N-Body Simulations

Discussion in 'Planetary Annihilation General Discussion' started by tatsujb, July 12, 2014.

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N-body simulations

  1. YAY

    58.5%
  2. NAY

    24.6%
  3. heeey? I'm doing splits!

    16.9%
  1. eukanuba

    eukanuba Well-Known Member

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    That's not what I mean by instant-landing. I mean that currently interplanetary travel requires the unit enters orbit, and then (in the case of the Astraeus) takes some time to land, being vulnerable to orbital and air fighters. A unit fired by a cannon would still take time to travel between planets, but it would not be vulnerable to orbital or air fighters and would land wherever you aim it, bypassing all defences until it is on the ground.
  2. tatsujb

    tatsujb Post Master General

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    yep, but through space only gets to produce a single curve, doesn't get to change directions, that's how I picture it, and particularly only when the two planets are real close.
  3. tatsujb

    tatsujb Post Master General

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    that's terrible.

    I just want the unit cannon's projectiles path to have a single arc (can't arc back(or only once), a fairly short range, basically to only ever bridge the gap between one planet and another right next to it. not any more than that.


    a lot of people were also advocating the use of planet mass as a delimiting factory for being able to use the cannon to shoot units through space at all : a heavy enough gravity and it become impossible for units to break free by shooting them and the cannon becomes a intercontinental means of transport only.

    I see enough of the crazy loop-de-loops with the orbital units already, I want the land units that go through space by being shot to do something different.
    corteks likes this.
  4. tatsujb

    tatsujb Post Master General

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    :) how quickly? : https://forums.uberent.com/threads/n-body-simulations.61917/page-2#post-960703
  5. steambirds

    steambirds Member

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    Am I the only one who has no clue what the hell an N-body simulation is?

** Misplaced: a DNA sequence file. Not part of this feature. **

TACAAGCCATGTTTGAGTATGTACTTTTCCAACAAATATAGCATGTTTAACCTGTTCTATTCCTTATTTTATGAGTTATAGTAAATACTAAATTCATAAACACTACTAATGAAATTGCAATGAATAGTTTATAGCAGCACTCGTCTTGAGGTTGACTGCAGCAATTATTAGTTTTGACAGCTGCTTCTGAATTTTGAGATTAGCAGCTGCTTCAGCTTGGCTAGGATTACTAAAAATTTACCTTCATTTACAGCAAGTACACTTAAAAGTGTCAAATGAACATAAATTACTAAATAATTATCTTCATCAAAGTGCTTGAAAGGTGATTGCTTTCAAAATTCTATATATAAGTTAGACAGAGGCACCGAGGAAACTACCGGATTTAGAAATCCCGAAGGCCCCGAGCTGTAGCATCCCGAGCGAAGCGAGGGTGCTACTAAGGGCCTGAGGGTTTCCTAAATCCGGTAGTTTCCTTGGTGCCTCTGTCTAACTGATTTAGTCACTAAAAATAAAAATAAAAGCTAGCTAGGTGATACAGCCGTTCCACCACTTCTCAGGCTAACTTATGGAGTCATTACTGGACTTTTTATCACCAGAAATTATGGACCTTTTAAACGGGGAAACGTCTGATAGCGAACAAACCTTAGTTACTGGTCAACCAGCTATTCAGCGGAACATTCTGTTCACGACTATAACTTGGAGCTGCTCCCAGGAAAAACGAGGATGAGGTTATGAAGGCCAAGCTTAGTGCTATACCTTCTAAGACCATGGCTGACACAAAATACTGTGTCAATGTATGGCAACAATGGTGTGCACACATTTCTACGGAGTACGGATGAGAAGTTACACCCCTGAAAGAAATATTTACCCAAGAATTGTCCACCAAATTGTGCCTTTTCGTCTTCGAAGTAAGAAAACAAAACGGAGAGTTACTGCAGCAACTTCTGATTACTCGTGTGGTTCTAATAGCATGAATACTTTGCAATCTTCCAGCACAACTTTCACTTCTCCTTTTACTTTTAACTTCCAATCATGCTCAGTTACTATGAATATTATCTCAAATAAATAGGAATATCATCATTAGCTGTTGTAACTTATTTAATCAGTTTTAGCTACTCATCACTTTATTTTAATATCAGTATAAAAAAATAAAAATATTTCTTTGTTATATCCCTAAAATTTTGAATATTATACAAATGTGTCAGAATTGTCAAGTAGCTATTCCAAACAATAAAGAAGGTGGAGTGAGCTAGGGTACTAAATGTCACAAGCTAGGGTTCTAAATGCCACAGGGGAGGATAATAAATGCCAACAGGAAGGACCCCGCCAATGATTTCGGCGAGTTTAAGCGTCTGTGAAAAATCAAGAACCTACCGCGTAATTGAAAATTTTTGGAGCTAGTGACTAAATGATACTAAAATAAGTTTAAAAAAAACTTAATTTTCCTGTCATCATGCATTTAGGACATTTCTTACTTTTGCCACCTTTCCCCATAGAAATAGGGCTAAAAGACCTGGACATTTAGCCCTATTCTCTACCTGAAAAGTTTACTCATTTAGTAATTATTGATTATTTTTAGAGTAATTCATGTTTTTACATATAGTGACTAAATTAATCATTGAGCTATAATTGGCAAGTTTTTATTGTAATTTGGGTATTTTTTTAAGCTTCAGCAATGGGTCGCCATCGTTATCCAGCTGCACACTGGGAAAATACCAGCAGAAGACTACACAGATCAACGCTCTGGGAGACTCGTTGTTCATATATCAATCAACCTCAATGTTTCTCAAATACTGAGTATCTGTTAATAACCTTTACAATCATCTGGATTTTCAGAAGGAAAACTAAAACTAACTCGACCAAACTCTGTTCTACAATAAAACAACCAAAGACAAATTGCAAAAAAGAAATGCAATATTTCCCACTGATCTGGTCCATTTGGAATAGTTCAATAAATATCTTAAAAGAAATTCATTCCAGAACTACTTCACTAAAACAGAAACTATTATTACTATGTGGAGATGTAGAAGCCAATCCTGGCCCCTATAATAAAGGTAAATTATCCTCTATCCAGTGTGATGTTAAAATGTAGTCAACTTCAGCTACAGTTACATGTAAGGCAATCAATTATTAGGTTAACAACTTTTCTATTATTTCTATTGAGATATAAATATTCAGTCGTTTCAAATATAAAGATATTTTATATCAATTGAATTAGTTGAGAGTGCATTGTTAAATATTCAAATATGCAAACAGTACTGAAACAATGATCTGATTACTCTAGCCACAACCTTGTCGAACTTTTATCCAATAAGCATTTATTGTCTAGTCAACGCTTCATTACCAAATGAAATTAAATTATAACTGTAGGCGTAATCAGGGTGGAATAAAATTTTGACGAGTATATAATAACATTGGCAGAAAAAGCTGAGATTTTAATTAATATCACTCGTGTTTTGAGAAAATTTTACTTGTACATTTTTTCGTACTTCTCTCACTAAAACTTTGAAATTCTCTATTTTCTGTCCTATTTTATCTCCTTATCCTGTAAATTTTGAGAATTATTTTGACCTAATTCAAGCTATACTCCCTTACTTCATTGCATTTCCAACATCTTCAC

6. exterminans

    exterminans Post Master General

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    Black magic of astrophysics.

    Long story short:
    Every planet and object in a system applies a gravitational force on every single other object.

    With the largely simplified system PA is using, even sun, planet and moon has a shell of incfluence, and everything inside that shell is ONLY affected by the corresponding root node. There is also no feedback from orbiting objects to the root node. Shells can intersect, since object are statically assigned to a specific one.

    N-Body simulations are necessary to explain quite a lot of funny phenomenons (e.g. Langrange-points, special locations in the "backwash" of a moons gravity which attract mass in a stable orbit), but often enough they just tend to become very chaotic. Small objects tend to have a massive fluctuation in kinetic energy due to accidental sling shot maneuvers which results in strange paths and finally in being flung out the solar system.

    Or in other terms: Unless you have a very good reason, avoid N-body simulations at all cost. They are damn expensive (computational effort) to get precise, and they are extremely difficult to stabilize. And stuff like the Halleys in PA - they would **** with the simulation in every way possible - starting with with causing an total impulse unequal null, which means that the whole solar system starts moving....
  7. Dementiurge

    Dementiurge Post Master General

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    And an N-body simulation specifically allows for any ("N") number of objects, or at least more than four. It's mostly used for planetary motion, and I can't name a playable game that uses one.

    Though, if Kerbal Space Program used one...
  8. exterminans

    exterminans Post Master General

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    That is not true. Any algorithm for simulation a N-body system (for N>2) can be dynamically extended to handle N+1 bodies as well. It's only noteworthy that the computational cost increases in square with the number of bodies currently to be simulated.
  9. steambirds

    steambirds Member

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    So, N is a catchall for 2 + any number?
  10. eratosthenes

    eratosthenes Active Member

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    n is an arbitrary number. Usually an integer.
  11. tatsujb

    tatsujb Post Master General

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    N-body physics simulations were available in the system editor during alpha.
  12. tatsujb

    tatsujb Post Master General

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    alright so now that explaining what N-body physics are is out of the way, can we get back on topic?
  13. lokiCML

    lokiCML Post Master General